Tuesday, November 11, 2014
Nutrition before conception and during pregnancy is important for healthy infants. Poor maternal nutrition during pregnancy has been shown to lead to adverse birth outcomes and long-term negative consequences for the developing fetus.
A recent study explored this by conducting a review of 29 randomized controlled trials (selected from 2326 abstracts) that assessed the whole diet or dietary components of mothers and the corresponding neonatal or infant outcomes.
A meta-analysis was conducted separately for each outcome by using a random-effects model. Results were reported by dietary intervention as follows: 1) counseling, 2) food and fortified food products, or 3) a combination (counseling plus food) intervention, and 4) collectively for all dietary interventions. Results were subanalyzed by the nutrient of interest, country income, and BMI.
The review concluded that food and fortified food products were effective in increasing birth weight. All dietary interventions and those focused on macronutrient intake also increased birth weight and length and reduced the incidence of low birth weight. Dietary interventions in low-income countries and underweight or nutritionally at-risk populations increased birth weight and reduced the incidence of low birth weight. No effects were seen for the following other outcomes: placental weight, head circumference, macrosomia, Ap-gar score, small for gestational age, large for gestational age, and perinatal mortality.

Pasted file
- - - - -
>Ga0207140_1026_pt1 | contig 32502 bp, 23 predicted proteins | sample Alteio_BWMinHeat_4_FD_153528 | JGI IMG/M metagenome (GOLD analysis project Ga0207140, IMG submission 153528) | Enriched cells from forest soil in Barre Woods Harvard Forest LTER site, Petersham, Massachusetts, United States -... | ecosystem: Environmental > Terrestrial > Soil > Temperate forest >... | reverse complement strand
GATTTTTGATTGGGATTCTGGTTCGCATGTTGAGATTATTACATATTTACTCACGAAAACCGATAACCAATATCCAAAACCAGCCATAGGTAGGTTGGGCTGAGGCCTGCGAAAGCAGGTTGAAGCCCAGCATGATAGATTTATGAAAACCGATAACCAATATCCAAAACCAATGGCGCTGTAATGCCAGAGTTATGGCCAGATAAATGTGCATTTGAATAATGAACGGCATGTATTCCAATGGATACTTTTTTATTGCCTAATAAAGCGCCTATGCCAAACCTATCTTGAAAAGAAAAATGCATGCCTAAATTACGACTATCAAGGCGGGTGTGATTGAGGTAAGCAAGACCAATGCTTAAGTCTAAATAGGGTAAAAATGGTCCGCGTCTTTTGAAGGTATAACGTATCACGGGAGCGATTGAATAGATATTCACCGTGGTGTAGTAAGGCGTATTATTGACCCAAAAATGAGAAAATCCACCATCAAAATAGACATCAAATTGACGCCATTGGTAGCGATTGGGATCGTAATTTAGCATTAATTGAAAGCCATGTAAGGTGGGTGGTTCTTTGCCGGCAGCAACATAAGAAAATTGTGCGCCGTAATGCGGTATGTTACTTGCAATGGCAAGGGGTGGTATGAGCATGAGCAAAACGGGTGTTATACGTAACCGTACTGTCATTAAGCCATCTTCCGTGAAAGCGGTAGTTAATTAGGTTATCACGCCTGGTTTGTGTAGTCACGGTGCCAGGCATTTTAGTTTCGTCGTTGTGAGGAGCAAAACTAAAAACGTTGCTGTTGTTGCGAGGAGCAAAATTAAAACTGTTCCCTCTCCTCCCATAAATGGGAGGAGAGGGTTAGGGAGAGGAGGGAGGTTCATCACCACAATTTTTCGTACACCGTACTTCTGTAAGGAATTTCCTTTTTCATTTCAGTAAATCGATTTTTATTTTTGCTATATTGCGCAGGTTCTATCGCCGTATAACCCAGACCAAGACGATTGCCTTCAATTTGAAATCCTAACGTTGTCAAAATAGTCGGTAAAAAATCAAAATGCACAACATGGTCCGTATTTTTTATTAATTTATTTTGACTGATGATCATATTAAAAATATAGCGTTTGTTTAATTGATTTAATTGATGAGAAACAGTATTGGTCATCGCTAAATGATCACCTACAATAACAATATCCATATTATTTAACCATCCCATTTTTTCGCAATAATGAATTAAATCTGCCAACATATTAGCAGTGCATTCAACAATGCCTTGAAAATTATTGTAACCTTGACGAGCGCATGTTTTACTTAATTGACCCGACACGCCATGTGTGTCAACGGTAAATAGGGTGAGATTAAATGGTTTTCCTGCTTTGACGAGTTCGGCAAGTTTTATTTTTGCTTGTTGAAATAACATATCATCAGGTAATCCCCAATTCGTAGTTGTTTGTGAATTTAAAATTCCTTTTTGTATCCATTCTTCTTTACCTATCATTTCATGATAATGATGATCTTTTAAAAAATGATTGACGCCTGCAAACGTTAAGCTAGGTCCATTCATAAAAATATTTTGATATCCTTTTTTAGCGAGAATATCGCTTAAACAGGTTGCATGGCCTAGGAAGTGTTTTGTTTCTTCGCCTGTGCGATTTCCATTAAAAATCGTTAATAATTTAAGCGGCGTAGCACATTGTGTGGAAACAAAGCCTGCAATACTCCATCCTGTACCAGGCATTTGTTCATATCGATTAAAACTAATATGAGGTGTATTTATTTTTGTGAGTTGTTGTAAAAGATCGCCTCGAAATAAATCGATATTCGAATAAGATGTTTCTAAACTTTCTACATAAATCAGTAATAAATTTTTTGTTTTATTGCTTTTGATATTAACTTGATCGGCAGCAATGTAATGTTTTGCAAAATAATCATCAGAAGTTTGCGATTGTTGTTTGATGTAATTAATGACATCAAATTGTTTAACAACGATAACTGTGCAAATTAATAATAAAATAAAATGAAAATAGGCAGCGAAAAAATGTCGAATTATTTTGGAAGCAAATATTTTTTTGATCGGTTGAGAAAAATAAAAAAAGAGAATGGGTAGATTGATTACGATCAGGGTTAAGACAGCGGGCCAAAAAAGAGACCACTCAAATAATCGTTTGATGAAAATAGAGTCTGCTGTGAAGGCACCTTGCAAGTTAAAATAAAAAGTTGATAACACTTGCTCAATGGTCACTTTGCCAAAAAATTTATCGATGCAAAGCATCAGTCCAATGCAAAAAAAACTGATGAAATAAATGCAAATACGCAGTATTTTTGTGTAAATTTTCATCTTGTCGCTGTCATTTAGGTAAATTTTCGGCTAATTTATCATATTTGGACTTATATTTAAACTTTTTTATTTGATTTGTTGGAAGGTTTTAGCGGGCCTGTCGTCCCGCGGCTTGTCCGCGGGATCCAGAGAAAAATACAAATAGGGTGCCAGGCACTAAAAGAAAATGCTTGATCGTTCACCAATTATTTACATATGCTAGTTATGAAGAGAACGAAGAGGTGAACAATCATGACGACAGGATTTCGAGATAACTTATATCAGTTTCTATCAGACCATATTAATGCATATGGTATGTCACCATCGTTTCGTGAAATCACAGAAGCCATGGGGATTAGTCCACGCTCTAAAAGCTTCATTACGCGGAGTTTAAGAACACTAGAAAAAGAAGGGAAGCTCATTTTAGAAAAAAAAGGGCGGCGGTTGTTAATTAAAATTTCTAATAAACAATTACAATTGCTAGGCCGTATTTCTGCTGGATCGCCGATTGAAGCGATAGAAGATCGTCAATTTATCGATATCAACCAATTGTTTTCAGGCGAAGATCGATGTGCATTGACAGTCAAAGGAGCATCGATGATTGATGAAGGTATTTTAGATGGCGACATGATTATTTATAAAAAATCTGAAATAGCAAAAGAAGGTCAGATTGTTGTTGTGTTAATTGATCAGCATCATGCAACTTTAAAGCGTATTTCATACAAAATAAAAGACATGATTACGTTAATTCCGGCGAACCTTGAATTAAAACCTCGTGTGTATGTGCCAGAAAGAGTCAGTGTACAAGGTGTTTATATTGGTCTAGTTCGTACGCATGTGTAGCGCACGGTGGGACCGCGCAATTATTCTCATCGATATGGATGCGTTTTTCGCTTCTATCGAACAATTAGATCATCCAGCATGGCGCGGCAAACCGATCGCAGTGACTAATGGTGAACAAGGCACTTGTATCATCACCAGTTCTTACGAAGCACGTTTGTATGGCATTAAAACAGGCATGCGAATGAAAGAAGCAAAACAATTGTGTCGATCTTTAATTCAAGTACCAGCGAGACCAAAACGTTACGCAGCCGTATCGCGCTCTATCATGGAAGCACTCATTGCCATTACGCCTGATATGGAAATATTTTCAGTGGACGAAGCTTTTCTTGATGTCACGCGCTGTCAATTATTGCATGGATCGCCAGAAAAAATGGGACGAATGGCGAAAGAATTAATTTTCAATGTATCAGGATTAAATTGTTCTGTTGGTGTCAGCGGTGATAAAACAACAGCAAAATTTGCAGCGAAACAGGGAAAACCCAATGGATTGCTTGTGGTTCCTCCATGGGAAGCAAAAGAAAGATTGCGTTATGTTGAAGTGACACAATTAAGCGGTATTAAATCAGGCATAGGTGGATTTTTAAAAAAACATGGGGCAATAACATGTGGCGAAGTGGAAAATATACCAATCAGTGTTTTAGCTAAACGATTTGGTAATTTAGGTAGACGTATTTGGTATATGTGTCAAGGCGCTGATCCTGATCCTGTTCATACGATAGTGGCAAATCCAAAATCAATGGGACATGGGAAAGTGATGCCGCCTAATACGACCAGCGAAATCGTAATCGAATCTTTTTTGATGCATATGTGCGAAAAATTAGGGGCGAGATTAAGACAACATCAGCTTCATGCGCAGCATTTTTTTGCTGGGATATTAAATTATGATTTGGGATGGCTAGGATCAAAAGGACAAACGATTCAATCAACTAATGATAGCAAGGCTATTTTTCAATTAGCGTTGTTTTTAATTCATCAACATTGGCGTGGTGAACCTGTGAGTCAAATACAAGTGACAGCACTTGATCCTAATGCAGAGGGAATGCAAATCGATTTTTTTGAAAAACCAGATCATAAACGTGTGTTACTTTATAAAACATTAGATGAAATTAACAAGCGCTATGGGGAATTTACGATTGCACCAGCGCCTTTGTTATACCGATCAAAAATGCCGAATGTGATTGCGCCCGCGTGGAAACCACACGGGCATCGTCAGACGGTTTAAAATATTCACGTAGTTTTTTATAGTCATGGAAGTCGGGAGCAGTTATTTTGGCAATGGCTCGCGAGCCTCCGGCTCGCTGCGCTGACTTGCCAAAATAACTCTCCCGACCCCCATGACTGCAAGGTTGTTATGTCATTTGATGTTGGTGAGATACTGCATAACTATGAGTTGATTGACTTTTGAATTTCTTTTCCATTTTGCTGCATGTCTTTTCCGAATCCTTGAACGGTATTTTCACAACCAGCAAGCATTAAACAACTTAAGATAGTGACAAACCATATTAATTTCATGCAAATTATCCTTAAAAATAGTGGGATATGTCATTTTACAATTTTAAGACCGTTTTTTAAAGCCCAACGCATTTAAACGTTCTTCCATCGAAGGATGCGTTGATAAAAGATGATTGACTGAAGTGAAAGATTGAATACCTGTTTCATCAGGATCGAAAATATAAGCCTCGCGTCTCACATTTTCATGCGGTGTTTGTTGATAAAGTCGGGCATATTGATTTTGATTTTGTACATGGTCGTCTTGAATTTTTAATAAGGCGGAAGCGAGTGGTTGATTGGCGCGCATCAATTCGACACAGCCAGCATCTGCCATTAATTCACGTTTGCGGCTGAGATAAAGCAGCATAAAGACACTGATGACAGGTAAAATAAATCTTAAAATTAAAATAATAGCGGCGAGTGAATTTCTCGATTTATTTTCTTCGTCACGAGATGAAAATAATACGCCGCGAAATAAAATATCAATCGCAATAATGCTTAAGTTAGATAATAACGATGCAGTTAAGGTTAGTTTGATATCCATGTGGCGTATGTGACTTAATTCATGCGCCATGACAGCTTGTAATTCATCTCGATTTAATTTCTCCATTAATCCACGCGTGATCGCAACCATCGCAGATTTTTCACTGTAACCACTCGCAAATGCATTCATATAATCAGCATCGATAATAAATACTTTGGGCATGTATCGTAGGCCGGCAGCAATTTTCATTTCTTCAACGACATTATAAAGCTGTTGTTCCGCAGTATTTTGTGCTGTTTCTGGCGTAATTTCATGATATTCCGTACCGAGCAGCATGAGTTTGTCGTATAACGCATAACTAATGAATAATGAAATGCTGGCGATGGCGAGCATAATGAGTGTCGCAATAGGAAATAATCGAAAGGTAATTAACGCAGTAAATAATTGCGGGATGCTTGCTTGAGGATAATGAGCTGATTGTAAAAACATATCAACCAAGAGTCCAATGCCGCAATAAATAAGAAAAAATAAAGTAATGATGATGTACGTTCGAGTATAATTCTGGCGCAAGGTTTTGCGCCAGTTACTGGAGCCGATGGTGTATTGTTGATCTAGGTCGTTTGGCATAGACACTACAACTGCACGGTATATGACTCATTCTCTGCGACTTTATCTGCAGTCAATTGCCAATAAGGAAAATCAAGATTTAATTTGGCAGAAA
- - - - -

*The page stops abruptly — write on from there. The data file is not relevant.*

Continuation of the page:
However, the authors have highlighted the need for additional high-quality randomized controlled trials that test different dietary interventions are required to identify those maternal diet intakes that optimize neonatal and infant outcomes.
Read more here.